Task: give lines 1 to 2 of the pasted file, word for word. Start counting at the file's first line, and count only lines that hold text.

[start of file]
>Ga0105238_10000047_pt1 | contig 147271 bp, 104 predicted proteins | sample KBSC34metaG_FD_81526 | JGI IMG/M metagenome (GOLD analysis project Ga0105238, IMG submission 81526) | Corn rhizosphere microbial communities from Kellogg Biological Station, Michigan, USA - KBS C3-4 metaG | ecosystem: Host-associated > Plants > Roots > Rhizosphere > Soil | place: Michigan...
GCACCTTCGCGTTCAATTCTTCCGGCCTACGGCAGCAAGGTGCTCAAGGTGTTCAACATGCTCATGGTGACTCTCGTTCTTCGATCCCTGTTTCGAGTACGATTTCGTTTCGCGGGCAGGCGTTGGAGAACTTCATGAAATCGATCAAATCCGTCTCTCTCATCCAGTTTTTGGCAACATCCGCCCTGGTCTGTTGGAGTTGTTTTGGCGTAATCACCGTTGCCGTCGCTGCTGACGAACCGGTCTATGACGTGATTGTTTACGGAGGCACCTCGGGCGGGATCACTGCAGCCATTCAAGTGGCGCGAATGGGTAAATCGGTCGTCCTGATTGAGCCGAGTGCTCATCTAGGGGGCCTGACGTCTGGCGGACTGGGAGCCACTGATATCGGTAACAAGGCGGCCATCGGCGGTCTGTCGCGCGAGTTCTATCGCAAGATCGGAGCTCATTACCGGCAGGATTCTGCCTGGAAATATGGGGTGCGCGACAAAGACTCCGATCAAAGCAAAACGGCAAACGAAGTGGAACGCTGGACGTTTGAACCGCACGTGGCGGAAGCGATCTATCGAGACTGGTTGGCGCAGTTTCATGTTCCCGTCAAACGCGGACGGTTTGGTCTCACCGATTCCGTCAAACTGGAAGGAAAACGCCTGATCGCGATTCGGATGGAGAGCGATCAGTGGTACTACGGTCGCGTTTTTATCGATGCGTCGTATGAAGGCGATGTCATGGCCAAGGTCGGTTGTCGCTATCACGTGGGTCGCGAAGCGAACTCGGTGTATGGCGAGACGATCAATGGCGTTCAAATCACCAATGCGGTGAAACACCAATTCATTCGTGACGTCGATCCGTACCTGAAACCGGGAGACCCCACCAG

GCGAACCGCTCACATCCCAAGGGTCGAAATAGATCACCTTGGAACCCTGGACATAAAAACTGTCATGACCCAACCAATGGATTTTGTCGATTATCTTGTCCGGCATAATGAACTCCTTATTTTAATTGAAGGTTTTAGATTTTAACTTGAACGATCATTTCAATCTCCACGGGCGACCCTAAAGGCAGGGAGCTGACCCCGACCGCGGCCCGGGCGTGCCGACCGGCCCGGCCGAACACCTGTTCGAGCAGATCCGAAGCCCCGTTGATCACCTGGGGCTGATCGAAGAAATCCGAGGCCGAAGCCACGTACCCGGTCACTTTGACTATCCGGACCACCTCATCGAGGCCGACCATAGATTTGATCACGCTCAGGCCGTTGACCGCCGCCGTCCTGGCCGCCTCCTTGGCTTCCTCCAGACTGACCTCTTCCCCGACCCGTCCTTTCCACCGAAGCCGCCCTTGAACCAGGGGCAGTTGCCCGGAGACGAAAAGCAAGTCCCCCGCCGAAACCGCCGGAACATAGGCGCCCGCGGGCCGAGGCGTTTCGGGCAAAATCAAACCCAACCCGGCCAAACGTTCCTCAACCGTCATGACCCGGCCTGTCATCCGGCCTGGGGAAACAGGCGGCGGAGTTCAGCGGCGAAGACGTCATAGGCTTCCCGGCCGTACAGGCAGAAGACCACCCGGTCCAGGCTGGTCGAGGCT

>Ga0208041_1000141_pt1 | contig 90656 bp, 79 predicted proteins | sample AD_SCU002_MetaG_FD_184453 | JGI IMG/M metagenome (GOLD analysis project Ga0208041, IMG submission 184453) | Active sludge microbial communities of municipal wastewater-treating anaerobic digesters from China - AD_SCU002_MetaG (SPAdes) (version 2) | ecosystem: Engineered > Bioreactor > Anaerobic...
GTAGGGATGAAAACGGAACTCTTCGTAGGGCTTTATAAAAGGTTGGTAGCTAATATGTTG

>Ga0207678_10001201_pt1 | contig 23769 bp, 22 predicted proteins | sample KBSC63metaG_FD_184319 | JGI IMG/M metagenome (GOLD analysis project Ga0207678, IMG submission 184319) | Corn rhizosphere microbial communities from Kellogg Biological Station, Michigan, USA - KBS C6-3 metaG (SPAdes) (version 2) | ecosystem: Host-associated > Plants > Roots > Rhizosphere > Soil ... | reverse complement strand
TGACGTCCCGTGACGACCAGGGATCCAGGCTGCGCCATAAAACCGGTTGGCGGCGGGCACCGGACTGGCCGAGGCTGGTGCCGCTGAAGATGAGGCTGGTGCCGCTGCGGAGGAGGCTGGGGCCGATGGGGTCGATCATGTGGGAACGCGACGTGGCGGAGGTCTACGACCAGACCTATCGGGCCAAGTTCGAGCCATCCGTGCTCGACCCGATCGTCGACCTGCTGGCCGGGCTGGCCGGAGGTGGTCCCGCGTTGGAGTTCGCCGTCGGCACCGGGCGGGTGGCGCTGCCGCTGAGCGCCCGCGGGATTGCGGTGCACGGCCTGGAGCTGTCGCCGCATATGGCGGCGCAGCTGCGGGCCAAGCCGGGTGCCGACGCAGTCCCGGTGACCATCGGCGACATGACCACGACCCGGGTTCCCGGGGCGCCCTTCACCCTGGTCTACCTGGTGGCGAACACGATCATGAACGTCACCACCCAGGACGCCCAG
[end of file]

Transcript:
>Ga0105238_10000047_pt1 | contig 147271 bp, 104 predicted proteins | sample KBSC34metaG_FD_81526 | JGI IMG/M metagenome (GOLD analysis project Ga0105238, IMG submission 81526) | Corn rhizosphere microbial communities from Kellogg Biological Station, Michigan, USA - KBS C3-4 metaG | ecosystem: Host-associated > Plants > Roots > Rhizosphere > Soil | place: Michigan...
GCACCTTCGCGTTCAATTCTTCCGGCCTACGGCAGCAAGGTGCTCAAGGTGTTCAACATGCTCATGGTGACTCTCGTTCTTCGATCCCTGTTTCGAGTACGATTTCGTTTCGCGGGCAGGCGTTGGAGAACTTCATGAAATCGATCAAATCCGTCTCTCTCATCCAGTTTTTGGCAACATCCGCCCTGGTCTGTTGGAGTTGTTTTGGCGTAATCACCGTTGCCGTCGCTGCTGACGAACCGGTCTATGACGTGATTGTTTACGGAGGCACCTCGGGCGGGATCACTGCAGCCATTCAAGTGGCGCGAATGGGTAAATCGGTCGTCCTGATTGAGCCGAGTGCTCATCTAGGGGGCCTGACGTCTGGCGGACTGGGAGCCACTGATATCGGTAACAAGGCGGCCATCGGCGGTCTGTCGCGCGAGTTCTATCGCAAGATCGGAGCTCATTACCGGCAGGATTCTGCCTGGAAATATGGGGTGCGCGACAAAGACTCCGATCAAAGCAAAACGGCAAACGAAGTGGAACGCTGGACGTTTGAACCGCACGTGGCGGAAGCGATCTATCGAGACTGGTTGGCGCAGTTTCATGTTCCCGTCAAACGCGGACGGTTTGGTCTCACCGATTCCGTCAAACTGGAAGGAAAACGCCTGATCGCGATTCGGATGGAGAGCGATCAGTGGTACTACGGTCGCGTTTTTATCGATGCGTCGTATGAAGGCGATGTCATGGCCAAGGTCGGTTGTCGCTATCACGTGGGTCGCGAAGCGAACTCGGTGTATGGCGAGACGATCAATGGCGTTCAAATCACCAATGCGGTGAAACACCAATTCATTCGTGACGTCGATCCGTACCTGAAACCGGGAGACCCCACCAG